Remembering John McCain, Observations Concerning Joe Lieberman’s Eulogy

By Dr. Phillip G. Henderson

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Joe Lieberman’s heartfelt eulogy at the National Cathedral service honoring Senator John McCain was poignant.  One had the sense that Lieberman had actually pierced the stern veneer of McCain to see the very human side of a man who had been a remarkable statesman.  Lieberman said, with great sincerity, “becoming John McCain’s friend is one of the great blessings of my life. Being asked to pay tribute to him today is one of the great honors.” The former Senator and Vice-Presidential candidate added: “There’s a special satisfaction that comes from serving a cause greater than yourself. I heard John say those words hundreds of times, particularly to young people . . . But for him we know they were not just words in a speech, they were the creed that he lived by.”

Lieberman’s description of what it was like going on fact-finding trips with Senator McCain in Bosnia or Iraq, or other overseas destinations, provided a vivid portrait of the hard-working U.S. Senator, who demanded the same intensity from his friends.  As Lieberman put it: “When you traveled with John, even with [Senator}Lindsey [Graham] along, the purpose was not to have fun. In fact, sometimes it seemed the purpose was just to survive the schedule he had organized. John traveled to get the most out of every day he possibly could and he did. And so did we who were privileged to know him. John traveled to learn so he could be a better senator. He traveled to represent America as best he could wherever we went, and he did. He traveled to support the men and women of our armed services, whether in war or at peace, wherever they were, and they in turn welcomed him in not just respect but awe as the hero John McCain was, is, and always will be.”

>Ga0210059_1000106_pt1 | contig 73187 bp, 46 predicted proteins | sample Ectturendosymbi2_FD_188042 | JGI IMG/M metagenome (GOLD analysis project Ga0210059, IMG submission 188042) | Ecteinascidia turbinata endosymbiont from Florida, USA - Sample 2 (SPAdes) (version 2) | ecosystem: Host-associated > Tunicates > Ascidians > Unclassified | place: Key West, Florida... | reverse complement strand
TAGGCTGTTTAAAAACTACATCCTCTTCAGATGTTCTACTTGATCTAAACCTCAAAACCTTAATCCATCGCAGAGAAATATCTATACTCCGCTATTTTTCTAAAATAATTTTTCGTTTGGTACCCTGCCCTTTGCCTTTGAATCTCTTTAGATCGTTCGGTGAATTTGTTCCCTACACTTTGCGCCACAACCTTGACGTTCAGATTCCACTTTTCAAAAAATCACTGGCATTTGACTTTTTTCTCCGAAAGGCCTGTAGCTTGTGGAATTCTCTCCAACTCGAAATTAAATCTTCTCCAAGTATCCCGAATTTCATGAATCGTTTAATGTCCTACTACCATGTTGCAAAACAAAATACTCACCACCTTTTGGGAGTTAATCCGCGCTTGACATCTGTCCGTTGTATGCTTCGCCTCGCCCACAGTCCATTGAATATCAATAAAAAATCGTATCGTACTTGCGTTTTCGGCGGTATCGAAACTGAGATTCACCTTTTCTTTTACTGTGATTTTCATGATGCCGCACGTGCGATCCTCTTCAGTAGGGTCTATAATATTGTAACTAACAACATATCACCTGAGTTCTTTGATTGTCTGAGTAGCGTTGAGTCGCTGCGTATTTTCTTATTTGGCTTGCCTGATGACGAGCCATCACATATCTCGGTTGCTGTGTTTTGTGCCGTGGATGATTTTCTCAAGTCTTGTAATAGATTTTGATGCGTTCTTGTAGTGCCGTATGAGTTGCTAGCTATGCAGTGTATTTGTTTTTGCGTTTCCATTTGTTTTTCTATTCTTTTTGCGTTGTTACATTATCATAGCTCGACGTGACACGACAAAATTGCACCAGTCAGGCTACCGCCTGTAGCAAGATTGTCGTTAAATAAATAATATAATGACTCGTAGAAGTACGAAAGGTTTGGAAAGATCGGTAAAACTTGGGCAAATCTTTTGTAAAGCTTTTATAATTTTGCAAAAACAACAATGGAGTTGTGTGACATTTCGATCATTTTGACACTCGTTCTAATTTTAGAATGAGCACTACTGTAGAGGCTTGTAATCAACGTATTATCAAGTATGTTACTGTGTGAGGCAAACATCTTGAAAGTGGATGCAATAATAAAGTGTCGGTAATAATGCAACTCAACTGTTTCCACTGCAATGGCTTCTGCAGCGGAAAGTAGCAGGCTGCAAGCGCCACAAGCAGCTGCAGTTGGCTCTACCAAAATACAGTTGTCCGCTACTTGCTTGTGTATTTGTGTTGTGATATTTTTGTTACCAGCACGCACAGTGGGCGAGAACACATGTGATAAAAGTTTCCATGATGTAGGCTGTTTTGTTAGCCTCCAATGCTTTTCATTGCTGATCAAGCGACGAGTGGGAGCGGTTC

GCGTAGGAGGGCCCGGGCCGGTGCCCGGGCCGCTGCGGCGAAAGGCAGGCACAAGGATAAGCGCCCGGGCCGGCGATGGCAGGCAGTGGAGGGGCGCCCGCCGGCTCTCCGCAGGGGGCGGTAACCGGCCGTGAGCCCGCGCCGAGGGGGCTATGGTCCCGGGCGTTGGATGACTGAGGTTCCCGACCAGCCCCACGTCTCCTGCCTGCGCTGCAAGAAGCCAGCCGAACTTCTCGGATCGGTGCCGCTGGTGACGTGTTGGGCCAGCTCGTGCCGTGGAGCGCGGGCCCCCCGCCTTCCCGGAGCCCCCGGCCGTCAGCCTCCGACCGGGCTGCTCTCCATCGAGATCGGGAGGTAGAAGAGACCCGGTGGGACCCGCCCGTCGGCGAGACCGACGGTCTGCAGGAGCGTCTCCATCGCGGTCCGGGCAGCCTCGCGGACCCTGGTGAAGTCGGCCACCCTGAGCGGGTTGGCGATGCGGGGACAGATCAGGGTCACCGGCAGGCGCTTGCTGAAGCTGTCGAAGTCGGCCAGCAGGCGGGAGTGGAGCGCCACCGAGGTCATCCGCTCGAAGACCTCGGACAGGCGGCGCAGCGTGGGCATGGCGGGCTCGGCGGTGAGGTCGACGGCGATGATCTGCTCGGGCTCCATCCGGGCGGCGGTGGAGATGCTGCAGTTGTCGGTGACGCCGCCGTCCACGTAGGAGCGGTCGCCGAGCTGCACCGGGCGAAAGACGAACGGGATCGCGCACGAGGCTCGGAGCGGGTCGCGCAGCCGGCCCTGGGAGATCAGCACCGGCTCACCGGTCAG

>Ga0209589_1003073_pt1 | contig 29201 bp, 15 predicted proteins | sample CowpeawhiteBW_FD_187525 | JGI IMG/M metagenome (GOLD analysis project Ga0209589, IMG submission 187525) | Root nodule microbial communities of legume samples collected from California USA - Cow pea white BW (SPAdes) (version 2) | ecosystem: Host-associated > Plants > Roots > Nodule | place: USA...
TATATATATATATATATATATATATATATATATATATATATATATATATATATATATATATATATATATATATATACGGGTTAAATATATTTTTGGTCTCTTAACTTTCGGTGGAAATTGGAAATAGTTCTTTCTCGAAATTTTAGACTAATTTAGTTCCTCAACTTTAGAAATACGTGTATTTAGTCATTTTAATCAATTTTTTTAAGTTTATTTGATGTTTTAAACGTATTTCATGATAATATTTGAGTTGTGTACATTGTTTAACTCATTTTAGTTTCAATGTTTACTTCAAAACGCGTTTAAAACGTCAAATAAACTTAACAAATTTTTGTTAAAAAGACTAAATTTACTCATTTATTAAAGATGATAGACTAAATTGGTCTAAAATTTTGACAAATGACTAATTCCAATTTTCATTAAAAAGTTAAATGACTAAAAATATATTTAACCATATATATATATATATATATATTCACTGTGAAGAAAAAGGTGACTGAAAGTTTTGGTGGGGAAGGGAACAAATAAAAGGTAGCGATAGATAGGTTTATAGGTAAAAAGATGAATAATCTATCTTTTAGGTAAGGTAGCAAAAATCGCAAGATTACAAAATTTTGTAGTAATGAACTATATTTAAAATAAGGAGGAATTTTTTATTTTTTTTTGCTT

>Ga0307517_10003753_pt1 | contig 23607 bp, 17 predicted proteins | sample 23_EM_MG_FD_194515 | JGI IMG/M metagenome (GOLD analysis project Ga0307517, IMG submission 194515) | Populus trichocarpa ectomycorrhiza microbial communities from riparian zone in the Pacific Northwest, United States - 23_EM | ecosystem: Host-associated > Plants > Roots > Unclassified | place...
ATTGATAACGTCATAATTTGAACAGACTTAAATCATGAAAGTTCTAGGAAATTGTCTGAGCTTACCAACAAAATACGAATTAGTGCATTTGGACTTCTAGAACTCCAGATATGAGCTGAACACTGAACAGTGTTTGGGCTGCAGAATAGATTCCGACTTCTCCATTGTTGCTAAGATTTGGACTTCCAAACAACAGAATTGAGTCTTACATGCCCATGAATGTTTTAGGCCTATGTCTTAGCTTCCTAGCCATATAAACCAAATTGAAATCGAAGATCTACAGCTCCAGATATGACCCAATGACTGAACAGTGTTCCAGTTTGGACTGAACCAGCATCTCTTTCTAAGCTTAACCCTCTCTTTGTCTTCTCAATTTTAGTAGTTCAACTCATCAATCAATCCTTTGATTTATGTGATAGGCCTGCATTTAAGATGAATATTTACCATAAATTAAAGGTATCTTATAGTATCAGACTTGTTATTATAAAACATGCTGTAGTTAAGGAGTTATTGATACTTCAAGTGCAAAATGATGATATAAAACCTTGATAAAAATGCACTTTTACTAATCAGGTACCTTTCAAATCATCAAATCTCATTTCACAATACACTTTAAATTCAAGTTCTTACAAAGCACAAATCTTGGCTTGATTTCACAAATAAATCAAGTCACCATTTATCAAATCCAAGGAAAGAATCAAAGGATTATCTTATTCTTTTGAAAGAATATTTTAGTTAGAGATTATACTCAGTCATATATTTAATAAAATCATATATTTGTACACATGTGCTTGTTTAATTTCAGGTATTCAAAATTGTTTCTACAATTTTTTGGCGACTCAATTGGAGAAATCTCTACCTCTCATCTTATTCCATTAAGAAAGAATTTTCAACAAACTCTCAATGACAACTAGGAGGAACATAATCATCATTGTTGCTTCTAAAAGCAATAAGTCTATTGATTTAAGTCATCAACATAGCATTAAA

Possibly the most relevant part of Lieberman’s brilliant eulogy, at least with regard to my students at Catholic University, was his ability to capture McCain’s embodiment of the qualities of a statesman who sought bi-partisan solutions to the nation’s problems.  Lieberman illustrated this point beautifully, saying: “In 2008 when he was the Republican nominee for president, he had a far-out idea of asking a Democrat to be his running mate. Can you believe that? Let me explain it to you as he did. When he first talked to me about it I said ‘You know, John, I’m really honored, but I don’t see how you can do it. Even though I won my last election as an independent, I’m still a registered Democrat.’ And John’s response was direct and really ennobling. ‘That’s the point, Joe,’ he said with a certain impatience. ‘You’re a Democrat, I’m a Republican. We could give our country the bipartisan leadership it needs for a change.’” In these words, Lieberman eloquently captured the essence of John McCain.

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